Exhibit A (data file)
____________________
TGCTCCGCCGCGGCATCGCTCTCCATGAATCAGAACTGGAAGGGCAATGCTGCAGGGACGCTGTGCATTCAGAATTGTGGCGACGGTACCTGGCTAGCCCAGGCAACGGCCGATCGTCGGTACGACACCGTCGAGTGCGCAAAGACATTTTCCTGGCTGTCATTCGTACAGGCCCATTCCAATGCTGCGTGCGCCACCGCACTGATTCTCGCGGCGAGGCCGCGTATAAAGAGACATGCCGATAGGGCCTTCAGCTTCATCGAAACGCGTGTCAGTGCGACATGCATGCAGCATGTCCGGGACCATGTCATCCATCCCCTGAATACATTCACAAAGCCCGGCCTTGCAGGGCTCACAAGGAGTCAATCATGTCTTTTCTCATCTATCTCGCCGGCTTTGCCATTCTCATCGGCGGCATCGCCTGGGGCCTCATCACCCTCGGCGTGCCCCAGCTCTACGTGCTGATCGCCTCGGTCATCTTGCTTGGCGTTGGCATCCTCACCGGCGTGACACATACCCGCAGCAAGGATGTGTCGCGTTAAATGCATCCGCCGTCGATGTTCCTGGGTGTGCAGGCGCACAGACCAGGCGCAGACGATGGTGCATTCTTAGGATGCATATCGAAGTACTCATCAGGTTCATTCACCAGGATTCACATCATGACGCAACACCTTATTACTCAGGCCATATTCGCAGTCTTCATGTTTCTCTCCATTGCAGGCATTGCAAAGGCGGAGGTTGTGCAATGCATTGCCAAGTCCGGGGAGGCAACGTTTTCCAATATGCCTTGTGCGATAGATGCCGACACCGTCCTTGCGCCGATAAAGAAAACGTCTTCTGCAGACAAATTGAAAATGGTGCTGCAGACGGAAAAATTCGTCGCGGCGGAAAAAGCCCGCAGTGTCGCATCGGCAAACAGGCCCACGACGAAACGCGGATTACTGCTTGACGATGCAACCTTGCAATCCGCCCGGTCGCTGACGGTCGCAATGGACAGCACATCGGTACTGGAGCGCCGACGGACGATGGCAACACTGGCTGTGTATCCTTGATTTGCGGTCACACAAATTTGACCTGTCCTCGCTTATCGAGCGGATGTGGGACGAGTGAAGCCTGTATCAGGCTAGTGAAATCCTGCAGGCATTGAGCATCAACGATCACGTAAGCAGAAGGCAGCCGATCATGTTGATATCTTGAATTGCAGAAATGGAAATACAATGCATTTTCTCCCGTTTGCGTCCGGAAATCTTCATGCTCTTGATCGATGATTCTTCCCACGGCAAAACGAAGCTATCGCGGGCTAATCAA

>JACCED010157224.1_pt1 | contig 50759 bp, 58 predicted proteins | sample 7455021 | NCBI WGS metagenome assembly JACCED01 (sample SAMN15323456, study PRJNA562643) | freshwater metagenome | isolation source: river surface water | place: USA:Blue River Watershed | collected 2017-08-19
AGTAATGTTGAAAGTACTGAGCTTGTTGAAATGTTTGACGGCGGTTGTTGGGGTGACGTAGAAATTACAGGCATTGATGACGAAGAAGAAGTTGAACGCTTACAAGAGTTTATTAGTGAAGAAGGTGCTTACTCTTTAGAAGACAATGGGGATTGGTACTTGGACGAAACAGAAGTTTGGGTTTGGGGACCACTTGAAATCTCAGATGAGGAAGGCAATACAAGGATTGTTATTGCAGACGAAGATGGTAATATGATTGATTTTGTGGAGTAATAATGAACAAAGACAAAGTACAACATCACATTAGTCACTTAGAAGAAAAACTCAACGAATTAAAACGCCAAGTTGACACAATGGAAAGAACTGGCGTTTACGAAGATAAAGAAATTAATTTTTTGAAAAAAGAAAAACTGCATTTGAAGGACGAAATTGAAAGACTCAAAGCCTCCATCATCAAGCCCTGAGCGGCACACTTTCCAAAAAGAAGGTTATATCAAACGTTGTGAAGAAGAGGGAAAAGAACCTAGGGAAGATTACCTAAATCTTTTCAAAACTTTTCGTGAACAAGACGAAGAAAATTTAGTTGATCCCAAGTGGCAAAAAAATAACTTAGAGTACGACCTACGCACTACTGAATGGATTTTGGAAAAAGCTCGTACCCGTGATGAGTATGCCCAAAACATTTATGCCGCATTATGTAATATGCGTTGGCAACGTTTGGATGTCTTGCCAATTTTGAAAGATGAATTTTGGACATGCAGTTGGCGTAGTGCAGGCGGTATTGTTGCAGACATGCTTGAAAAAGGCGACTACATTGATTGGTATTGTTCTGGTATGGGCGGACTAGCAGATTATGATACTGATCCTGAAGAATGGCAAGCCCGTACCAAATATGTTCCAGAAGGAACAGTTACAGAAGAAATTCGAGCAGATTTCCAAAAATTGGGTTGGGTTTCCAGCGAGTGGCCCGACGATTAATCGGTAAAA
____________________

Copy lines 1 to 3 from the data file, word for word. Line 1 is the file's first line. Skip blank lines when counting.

TGCTCCGCCGCGGCATCGCTCTCCATGAATCAGAACTGGAAGGGCAATGCTGCAGGGACGCTGTGCATTCAGAATTGTGGCGACGGTACCTGGCTAGCCCAGGCAACGGCCGATCGTCGGTACGACACCGTCGAGTGCGCAAAGACATTTTCCTGGCTGTCATTCGTACAGGCCCATTCCAATGCTGCGTGCGCCACCGCACTGATTCTCGCGGCGAGGCCGCGTATAAAGAGACATGCCGATAGGGCCTTCAGCTTCATCGAAACGCGTGTCAGTGCGACATGCATGCAGCATGTCCGGGACCATGTCATCCATCCCCTGAATACATTCACAAAGCCCGGCCTTGCAGGGCTCACAAGGAGTCAATCATGTCTTTTCTCATCTATCTCGCCGGCTTTGCCATTCTCATCGGCGGCATCGCCTGGGGCCTCATCACCCTCGGCGTGCCCCAGCTCTACGTGCTGATCGCCTCGGTCATCTTGCTTGGCGTTGGCATCCTCACCGGCGTGACACATACCCGCAGCAAGGATGTGTCGCGTTAAATGCATCCGCCGTCGATGTTCCTGGGTGTGCAGGCGCACAGACCAGGCGCAGACGATGGTGCATTCTTAGGATGCATATCGAAGTACTCATCAGGTTCATTCACCAGGATTCACATCATGACGCAACACCTTATTACTCAGGCCATATTCGCAGTCTTCATGTTTCTCTCCATTGCAGGCATTGCAAAGGCGGAGGTTGTGCAATGCATTGCCAAGTCCGGGGAGGCAACGTTTTCCAATATGCCTTGTGCGATAGATGCCGACACCGTCCTTGCGCCGATAAAGAAAACGTCTTCTGCAGACAAATTGAAAATGGTGCTGCAGACGGAAAAATTCGTCGCGGCGGAAAAAGCCCGCAGTGTCGCATCGGCAAACAGGCCCACGACGAAACGCGGATTACTGCTTGACGATGCAACCTTGCAATCCGCCCGGTCGCTGACGGTCGCAATGGACAGCACATCGGTACTGGAGCGCCGACGGACGATGGCAACACTGGCTGTGTATCCTTGATTTGCGGTCACACAAATTTGACCTGTCCTCGCTTATCGAGCGGATGTGGGACGAGTGAAGCCTGTATCAGGCTAGTGAAATCCTGCAGGCATTGAGCATCAACGATCACGTAAGCAGAAGGCAGCCGATCATGTTGATATCTTGAATTGCAGAAATGGAAATACAATGCATTTTCTCCCGTTTGCGTCCGGAAATCTTCATGCTCTTGATCGATGATTCTTCCCACGGCAAAACGAAGCTATCGCGGGCTAATCAA

>JACCED010157224.1_pt1 | contig 50759 bp, 58 predicted proteins | sample 7455021 | NCBI WGS metagenome assembly JACCED01 (sample SAMN15323456, study PRJNA562643) | freshwater metagenome | isolation source: river surface water | place: USA:Blue River Watershed | collected 2017-08-19
AGTAATGTTGAAAGTACTGAGCTTGTTGAAATGTTTGACGGCGGTTGTTGGGGTGACGTAGAAATTACAGGCATTGATGACGAAGAAGAAGTTGAACGCTTACAAGAGTTTATTAGTGAAGAAGGTGCTTACTCTTTAGAAGACAATGGGGATTGGTACTTGGACGAAACAGAAGTTTGGGTTTGGGGACCACTTGAAATCTCAGATGAGGAAGGCAATACAAGGATTGTTATTGCAGACGAAGATGGTAATATGATTGATTTTGTGGAGTAATAATGAACAAAGACAAAGTACAACATCACATTAGTCACTTAGAAGAAAAACTCAACGAATTAAAACGCCAAGTTGACACAATGGAAAGAACTGGCGTTTACGAAGATAAAGAAATTAATTTTTTGAAAAAAGAAAAACTGCATTTGAAGGACGAAATTGAAAGACTCAAAGCCTCCATCATCAAGCCCTGAGCGGCACACTTTCCAAAAAGAAGGTTATATCAAACGTTGTGAAGAAGAGGGAAAAGAACCTAGGGAAGATTACCTAAATCTTTTCAAAACTTTTCGTGAACAAGACGAAGAAAATTTAGTTGATCCCAAGTGGCAAAAAAATAACTTAGAGTACGACCTACGCACTACTGAATGGATTTTGGAAAAAGCTCGTACCCGTGATGAGTATGCCCAAAACATTTATGCCGCATTATGTAATATGCGTTGGCAACGTTTGGATGTCTTGCCAATTTTGAAAGATGAATTTTGGACATGCAGTTGGCGTAGTGCAGGCGGTATTGTTGCAGACATGCTTGAAAAAGGCGACTACATTGATTGGTATTGTTCTGGTATGGGCGGACTAGCAGATTATGATACTGATCCTGAAGAATGGCAAGCCCGTACCAAATATGTTCCAGAAGGAACAGTTACAGAAGAAATTCGAGCAGATTTCCAAAAATTGGGTTGGGTTTCCAGCGAGTGGCCCGACGATTAATCGGTAAAA